Differences Between Event Planning and Coordinating

Event space before the event

Belathée Photography  

There are several loosely-defined terms in the event industry. That is, words that can be interpreted in different ways. The word "event" by itself could mean anything from a birthday party to a benefit concert. This use of different terms can lead to confusion and misunderstandings, specifically around job titles. One of the biggest areas of confusion concerns event planners vs. event coordinators.

Event Planners vs. Event Coordinators

Outside the industry, many people do not understand the difference between an event planner and an event coordinator. Generally speaking, the planner makes critical decisions regarding what, when, who, and how. An event coordinator, on the other hand, is responsible for making sure all the details are executed and that each vendor shows up on time and performs appropriately.

Responsibilities of an Event Planner

An event planner works directly with the client to determine the customer's vision, needs, and budget. For example, if it's a wedding, the event planner may discuss the couple's intended tone, the level of formality, and the size of the guest list.

From there, the event planner designs an event to wow the client. They will choose a venue and type of entertainment, then work with the client to determine a menu. They focus on the big-picture items that make an event memorable.

Becoming an event planner takes years of experience. A planner carries a lot of responsibility ensuring the client is happy and designing an event that fits the customer's needs and expectations.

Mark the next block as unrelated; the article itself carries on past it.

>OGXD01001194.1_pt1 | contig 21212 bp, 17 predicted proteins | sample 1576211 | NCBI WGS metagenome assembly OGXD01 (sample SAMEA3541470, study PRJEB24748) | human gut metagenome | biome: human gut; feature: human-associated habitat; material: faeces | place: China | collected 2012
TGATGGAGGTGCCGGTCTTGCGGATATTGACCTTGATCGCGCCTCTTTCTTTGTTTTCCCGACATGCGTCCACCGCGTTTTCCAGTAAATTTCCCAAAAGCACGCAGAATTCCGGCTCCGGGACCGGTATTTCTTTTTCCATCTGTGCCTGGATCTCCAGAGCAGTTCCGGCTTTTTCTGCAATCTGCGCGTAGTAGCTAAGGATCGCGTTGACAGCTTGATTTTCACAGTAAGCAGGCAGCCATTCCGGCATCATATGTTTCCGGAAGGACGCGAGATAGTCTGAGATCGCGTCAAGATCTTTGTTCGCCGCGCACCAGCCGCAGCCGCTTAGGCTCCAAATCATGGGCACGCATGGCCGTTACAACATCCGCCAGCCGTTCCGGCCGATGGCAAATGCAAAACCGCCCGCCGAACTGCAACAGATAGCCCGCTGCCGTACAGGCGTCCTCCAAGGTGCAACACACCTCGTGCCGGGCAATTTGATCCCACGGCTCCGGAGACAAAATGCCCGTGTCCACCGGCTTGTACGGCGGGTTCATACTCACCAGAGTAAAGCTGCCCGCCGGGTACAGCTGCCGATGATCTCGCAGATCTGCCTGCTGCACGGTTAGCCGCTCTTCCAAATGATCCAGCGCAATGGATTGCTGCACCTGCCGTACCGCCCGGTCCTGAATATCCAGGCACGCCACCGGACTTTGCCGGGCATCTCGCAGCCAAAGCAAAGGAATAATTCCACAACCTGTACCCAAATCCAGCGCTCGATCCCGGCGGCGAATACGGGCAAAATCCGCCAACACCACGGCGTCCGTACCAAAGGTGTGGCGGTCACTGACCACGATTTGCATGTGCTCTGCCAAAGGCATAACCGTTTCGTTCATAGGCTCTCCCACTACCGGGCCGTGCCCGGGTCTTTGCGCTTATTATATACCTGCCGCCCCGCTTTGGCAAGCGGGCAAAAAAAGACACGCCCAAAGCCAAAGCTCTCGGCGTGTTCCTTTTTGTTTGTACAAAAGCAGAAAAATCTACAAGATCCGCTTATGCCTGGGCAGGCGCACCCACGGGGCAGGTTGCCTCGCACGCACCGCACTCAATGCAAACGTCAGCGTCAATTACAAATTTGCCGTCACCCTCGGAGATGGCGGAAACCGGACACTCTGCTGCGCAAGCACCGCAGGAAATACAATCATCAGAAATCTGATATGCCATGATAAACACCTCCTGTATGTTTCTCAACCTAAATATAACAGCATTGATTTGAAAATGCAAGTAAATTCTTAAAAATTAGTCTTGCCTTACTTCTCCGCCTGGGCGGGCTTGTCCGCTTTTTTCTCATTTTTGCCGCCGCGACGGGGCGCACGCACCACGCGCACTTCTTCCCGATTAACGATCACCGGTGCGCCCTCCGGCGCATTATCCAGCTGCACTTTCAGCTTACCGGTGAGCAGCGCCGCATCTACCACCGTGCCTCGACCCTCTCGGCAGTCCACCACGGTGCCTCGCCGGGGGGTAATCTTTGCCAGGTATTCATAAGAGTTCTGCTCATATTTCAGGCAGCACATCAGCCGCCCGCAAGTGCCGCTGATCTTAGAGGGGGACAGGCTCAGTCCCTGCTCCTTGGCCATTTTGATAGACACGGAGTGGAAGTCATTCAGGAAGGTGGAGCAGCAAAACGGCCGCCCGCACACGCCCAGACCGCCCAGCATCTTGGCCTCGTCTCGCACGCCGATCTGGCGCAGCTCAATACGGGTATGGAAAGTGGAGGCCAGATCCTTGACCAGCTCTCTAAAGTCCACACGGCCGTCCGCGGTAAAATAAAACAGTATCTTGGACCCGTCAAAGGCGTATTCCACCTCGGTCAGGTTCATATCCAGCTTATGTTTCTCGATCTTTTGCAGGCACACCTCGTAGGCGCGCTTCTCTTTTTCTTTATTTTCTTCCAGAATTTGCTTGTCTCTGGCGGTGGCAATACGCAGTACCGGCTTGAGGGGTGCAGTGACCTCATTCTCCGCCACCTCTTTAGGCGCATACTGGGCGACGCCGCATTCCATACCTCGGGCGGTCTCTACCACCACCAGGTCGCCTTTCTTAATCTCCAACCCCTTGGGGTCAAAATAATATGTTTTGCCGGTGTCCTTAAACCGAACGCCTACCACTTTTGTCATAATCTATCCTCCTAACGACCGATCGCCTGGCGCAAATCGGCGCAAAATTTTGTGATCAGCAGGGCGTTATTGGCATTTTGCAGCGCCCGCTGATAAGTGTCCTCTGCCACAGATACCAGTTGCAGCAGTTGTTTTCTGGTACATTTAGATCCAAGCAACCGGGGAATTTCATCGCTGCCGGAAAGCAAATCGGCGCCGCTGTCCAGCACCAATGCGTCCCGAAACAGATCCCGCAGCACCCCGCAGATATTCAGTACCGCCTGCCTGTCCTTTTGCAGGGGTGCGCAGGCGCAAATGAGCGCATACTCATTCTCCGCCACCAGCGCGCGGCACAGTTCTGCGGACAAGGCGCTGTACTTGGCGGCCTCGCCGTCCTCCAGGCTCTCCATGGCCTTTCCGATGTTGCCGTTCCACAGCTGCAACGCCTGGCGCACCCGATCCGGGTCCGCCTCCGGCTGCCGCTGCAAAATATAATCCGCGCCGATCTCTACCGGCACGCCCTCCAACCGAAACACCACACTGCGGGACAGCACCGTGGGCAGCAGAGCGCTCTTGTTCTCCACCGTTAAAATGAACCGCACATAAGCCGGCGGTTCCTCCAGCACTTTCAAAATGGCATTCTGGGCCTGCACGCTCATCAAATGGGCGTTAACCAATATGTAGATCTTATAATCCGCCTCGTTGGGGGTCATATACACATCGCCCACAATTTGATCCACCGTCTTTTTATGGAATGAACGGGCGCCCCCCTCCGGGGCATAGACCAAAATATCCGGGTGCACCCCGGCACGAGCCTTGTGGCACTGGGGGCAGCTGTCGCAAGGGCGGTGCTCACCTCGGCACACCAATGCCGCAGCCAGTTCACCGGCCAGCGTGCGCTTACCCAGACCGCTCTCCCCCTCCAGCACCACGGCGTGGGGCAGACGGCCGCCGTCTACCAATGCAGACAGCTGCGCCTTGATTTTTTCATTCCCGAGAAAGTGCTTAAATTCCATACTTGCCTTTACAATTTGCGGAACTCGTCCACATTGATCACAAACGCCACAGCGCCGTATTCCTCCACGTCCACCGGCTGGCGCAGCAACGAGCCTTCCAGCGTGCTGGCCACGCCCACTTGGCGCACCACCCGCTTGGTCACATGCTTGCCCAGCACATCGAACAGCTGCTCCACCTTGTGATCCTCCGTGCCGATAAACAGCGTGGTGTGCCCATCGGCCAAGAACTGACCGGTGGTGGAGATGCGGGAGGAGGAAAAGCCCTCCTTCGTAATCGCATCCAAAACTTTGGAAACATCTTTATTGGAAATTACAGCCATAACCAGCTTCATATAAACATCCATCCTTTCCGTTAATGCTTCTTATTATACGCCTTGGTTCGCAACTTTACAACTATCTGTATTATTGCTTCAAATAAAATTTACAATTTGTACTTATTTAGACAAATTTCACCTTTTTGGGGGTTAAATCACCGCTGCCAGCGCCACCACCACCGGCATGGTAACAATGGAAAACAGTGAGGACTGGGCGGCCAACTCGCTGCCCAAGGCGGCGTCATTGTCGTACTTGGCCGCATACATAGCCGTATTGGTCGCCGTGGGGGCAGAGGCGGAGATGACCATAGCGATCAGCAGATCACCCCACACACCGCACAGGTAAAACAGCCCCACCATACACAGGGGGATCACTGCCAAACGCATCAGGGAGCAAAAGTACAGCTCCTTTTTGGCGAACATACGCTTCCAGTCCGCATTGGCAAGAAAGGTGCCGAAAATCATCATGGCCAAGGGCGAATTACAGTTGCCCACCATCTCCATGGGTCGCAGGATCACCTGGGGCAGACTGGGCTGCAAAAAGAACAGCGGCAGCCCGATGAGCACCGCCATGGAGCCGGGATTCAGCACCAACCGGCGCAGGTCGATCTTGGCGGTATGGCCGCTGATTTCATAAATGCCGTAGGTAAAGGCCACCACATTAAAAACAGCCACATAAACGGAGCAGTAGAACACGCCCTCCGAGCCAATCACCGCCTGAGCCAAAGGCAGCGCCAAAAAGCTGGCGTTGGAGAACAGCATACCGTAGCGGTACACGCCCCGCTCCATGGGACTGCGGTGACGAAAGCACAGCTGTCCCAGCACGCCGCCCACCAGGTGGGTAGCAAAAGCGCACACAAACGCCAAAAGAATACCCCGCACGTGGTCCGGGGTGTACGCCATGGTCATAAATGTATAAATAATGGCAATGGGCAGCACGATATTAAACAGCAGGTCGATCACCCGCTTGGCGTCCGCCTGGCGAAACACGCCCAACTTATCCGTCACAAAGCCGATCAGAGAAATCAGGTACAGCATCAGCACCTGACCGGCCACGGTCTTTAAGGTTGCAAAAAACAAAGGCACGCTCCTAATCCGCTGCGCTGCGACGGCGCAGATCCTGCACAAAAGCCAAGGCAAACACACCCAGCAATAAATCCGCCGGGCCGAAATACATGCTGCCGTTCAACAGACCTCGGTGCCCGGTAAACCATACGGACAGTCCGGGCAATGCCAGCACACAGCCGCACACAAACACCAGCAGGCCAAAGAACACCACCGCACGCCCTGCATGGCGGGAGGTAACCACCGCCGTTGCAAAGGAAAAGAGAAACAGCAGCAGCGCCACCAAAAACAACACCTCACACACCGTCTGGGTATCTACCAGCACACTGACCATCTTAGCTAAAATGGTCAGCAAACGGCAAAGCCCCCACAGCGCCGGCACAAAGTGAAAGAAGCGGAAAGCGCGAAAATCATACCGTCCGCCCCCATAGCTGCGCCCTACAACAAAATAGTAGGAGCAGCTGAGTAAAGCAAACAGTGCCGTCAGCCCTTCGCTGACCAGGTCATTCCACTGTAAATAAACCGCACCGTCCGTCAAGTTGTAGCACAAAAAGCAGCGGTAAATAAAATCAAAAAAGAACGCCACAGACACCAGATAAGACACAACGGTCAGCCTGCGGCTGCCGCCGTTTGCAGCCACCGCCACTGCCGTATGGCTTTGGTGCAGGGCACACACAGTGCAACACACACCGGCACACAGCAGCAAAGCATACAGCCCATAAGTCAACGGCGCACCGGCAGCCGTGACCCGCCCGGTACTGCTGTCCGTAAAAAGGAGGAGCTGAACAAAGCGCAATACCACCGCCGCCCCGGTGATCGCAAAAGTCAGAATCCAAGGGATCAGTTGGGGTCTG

Before becoming a planner, several years of working as an event coordinator is often necessary. It's an important stepping stone to a career in events.

Responsibilities of an Event Coordinator

An event coordinator does not get involved with the design of the event, itself. Instead, they are in charge of managing the individual components to ensure the event goes smoothly.

Once the planner has determined the vision for the event, the coordinator assists the planner in making that a reality. They may look at vendors, organize delivery dates, and handle logistical tasks.

Larger organizations may have two coordinators for every planner, while smaller operations might only have one coordinator who serves the needs of all executive decision-makers. Either way, there is typically a direct line of supervision over the coordinator position. That doesn't mean event coordinators have it easy. Most of them have the difficult task of organizing everything on-site with only a few hours before the event begins. This, of course, is when most problems occur, which is why a good coordinator is focused, organized, and resourceful.

This is a great position for those looking to start a career in event planning. Working as a coordinator gives you a strong foundation to move on to an event planner role later in your career. A strong coordinator is worth their weight in gold to any planner, and job security (if you're good at your job) is virtually guaranteed.

To break into a career in event coordination, getting an internship or volunteering with a non-profit to help them plan their fundraising events can be advantageous. You'll get hands-on experience in coordinating a real event and build your professional network at the same time.